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Before saving the world, you need the right armour

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The opportunity
Do you want to save the world and make money doing it? That’s the opportunity that presents itself with the introduction of the Australian Government’s Carbon Pollution Reduction Scheme and other Emissions Trading Schemes (ETS) being introduced around the world.
ETS are putting a price on greenhouse gas emissions. Unless enterprises subject to an ETS reduce their emissions they are in danger of ceasing to be competitive and withering away. Consequently, enterprises will be interested in solutions that you can provide to reduce their greenhouse gas emissions.
There is a new clean and sustainable technology and service gold rush that you can be part of and it is not just confined to clean energy and climate change mitigation technologies. Venture capitalists are describing this as “the biggest economic opportunity of the 21st century”. But be warned, the business environment may be highly competitive.
Protecting yourself
In competitive and rapidly moving fields such as clean and sustainable technologies, new developments overwhelmingly become the subject of intense patent and trade mark filing activity. It is a good idea to put some effort into developing your patents and trade marks so that you can stop your competitors from locking you out of the market – think of patents and trade marks as armour you strap on before entering the fray. Perhaps you could use your patents to extract concessions from competitors, especially during a dispute. You may be able to use your patent portfolio to negotiate yourself out of trouble when others allege infringement. Patenting your clean and sustainable technology also ensures that your investment in R&D and commercialisation will be returned rather than being eroded by others hitching a free ride.
Patentees get a seat at the negotiating table – you need to put your chips on the table before you can play the game. Potential investors will generally inspect your patent portfolio before funding your enterprise.
A patent provides you with exclusive rights to commercially exploit your invention. In a well developed industry such as power generation, however, licensing your patented technology is perhaps a more effective mechanism to bring your technology to the market. Licensing of patented technology can result in a rapid and broad coverage and can be highly profitable.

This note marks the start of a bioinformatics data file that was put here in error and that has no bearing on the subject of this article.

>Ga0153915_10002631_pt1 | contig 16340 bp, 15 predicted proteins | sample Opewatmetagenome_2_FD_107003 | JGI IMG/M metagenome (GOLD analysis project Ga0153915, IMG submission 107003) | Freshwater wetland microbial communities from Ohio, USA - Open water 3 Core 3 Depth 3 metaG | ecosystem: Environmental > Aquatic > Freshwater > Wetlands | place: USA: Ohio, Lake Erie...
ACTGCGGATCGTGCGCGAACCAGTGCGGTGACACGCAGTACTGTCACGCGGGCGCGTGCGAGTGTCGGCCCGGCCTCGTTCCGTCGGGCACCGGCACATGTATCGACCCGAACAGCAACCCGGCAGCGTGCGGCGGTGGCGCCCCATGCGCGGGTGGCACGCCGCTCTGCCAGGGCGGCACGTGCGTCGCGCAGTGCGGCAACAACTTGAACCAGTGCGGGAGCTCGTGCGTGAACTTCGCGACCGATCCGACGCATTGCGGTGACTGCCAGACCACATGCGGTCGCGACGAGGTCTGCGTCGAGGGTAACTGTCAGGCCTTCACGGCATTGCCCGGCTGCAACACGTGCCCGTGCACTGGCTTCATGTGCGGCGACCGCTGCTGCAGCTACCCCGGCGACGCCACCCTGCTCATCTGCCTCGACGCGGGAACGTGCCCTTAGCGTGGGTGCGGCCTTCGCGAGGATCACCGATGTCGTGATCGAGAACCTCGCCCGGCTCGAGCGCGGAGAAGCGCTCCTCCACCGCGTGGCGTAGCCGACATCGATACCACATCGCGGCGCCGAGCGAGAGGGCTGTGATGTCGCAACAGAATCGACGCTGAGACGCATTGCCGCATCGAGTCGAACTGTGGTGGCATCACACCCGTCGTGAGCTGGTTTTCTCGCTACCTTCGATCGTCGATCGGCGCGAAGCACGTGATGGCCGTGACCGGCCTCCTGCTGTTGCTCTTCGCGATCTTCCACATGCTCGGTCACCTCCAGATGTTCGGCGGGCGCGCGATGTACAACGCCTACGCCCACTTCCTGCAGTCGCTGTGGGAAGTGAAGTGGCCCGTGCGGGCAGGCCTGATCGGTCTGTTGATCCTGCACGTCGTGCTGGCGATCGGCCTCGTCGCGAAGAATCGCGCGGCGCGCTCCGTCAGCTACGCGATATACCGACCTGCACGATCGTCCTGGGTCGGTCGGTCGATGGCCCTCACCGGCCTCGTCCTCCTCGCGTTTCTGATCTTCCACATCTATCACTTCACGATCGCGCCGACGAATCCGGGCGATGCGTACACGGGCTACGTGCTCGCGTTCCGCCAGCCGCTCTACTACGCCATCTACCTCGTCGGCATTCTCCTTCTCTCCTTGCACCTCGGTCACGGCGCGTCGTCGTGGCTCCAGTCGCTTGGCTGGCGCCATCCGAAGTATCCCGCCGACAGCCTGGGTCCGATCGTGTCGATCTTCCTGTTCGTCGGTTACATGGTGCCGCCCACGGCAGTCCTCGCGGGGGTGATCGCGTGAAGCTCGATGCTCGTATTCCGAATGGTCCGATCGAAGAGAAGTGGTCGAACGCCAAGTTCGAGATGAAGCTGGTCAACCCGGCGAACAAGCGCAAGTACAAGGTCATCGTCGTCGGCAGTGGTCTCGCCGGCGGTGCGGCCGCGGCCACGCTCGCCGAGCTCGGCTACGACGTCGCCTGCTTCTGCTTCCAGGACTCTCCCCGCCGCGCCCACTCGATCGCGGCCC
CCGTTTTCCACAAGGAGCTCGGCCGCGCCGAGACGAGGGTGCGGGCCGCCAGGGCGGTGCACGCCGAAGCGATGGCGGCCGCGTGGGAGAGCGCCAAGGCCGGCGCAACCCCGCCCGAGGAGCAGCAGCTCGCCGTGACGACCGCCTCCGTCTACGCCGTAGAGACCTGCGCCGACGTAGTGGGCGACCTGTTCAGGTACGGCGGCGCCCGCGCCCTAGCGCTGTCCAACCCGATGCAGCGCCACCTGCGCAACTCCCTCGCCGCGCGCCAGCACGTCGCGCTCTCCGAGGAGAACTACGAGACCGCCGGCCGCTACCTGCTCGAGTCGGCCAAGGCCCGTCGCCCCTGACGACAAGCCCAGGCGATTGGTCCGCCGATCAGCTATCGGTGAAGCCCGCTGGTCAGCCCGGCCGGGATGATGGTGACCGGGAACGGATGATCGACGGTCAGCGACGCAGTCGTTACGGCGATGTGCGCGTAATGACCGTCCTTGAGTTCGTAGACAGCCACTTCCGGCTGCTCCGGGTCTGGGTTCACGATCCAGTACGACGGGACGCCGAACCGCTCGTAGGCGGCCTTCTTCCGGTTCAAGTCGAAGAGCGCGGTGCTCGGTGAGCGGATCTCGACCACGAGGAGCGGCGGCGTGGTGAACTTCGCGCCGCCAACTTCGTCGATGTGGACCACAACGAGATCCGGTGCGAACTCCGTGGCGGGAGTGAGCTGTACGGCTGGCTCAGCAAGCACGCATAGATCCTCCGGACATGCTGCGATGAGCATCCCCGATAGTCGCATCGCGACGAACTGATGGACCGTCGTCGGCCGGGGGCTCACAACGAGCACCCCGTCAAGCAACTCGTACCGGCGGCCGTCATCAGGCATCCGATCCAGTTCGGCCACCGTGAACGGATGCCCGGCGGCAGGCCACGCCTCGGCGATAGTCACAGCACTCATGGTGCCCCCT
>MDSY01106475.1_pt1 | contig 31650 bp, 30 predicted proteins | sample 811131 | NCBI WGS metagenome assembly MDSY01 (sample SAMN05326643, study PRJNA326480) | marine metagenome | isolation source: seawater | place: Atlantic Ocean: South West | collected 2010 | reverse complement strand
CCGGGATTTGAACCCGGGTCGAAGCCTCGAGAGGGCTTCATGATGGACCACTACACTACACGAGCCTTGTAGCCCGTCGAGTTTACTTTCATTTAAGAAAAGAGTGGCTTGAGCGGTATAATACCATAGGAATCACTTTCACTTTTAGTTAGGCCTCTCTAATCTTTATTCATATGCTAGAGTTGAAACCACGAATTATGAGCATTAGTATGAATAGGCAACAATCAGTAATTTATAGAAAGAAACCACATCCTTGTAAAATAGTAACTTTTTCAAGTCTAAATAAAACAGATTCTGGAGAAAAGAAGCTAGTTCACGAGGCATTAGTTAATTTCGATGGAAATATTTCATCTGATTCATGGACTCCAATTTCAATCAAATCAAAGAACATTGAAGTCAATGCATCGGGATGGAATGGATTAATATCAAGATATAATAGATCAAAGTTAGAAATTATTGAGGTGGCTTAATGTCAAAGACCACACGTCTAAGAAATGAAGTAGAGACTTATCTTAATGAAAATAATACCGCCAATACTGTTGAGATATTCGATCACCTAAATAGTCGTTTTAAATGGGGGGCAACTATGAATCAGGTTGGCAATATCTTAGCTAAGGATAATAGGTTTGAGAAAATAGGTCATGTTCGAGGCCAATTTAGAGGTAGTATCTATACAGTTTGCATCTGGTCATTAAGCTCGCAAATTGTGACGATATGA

Protect in developing nations
Government policy appears to be developing towards providing strong incentive to bring clean and sustainable technologies to developing nations. The policies include international carbon markets, clean development mechanismsand the funding of new technologies. Consequently, you may wish to consider filing patents in developing, as well as developed, nations.
Watch out
Your competitors may be trying to block you from the market by filing their own patents, but if you discover this you may be able to do something about it. Watching your competitors’ patents may also provide intelligence on their strategic direction. Have your competitors missed a strategic piece of real estate that you can monopolise? Before you start a project you may wish to check that the project outcomes can be used without infringing the patent of others. Otherwise, your competitors will have control.
Marketing, trade marks and domain names
As part of your marketing you can register your trade marks and domain names. Then you can stop others from using them. Clean and sustainable trade marks and domain names are expected to be in high demand, however, so you better get in quick. Take care that you are not seen to be misleading consumers. The ACCC has warned that terms such as “carbon neutral”, “carbon offset”, “carbon footprint” and other “green” phrases may mislead if they are not substantiated or accompanied by explanatory material. This is likely to extend to trade mark use.
It is a good idea to act now to ensure that your intellectual property is secured and that you are not locked out of this rapidly growing and competitive technology space.
Dr Justin Blows is an associate at Griffith Hack Patent and Trade Mark Attorneys. He can be contacted at justin.blows[@]griffithhack.com.au for further information.
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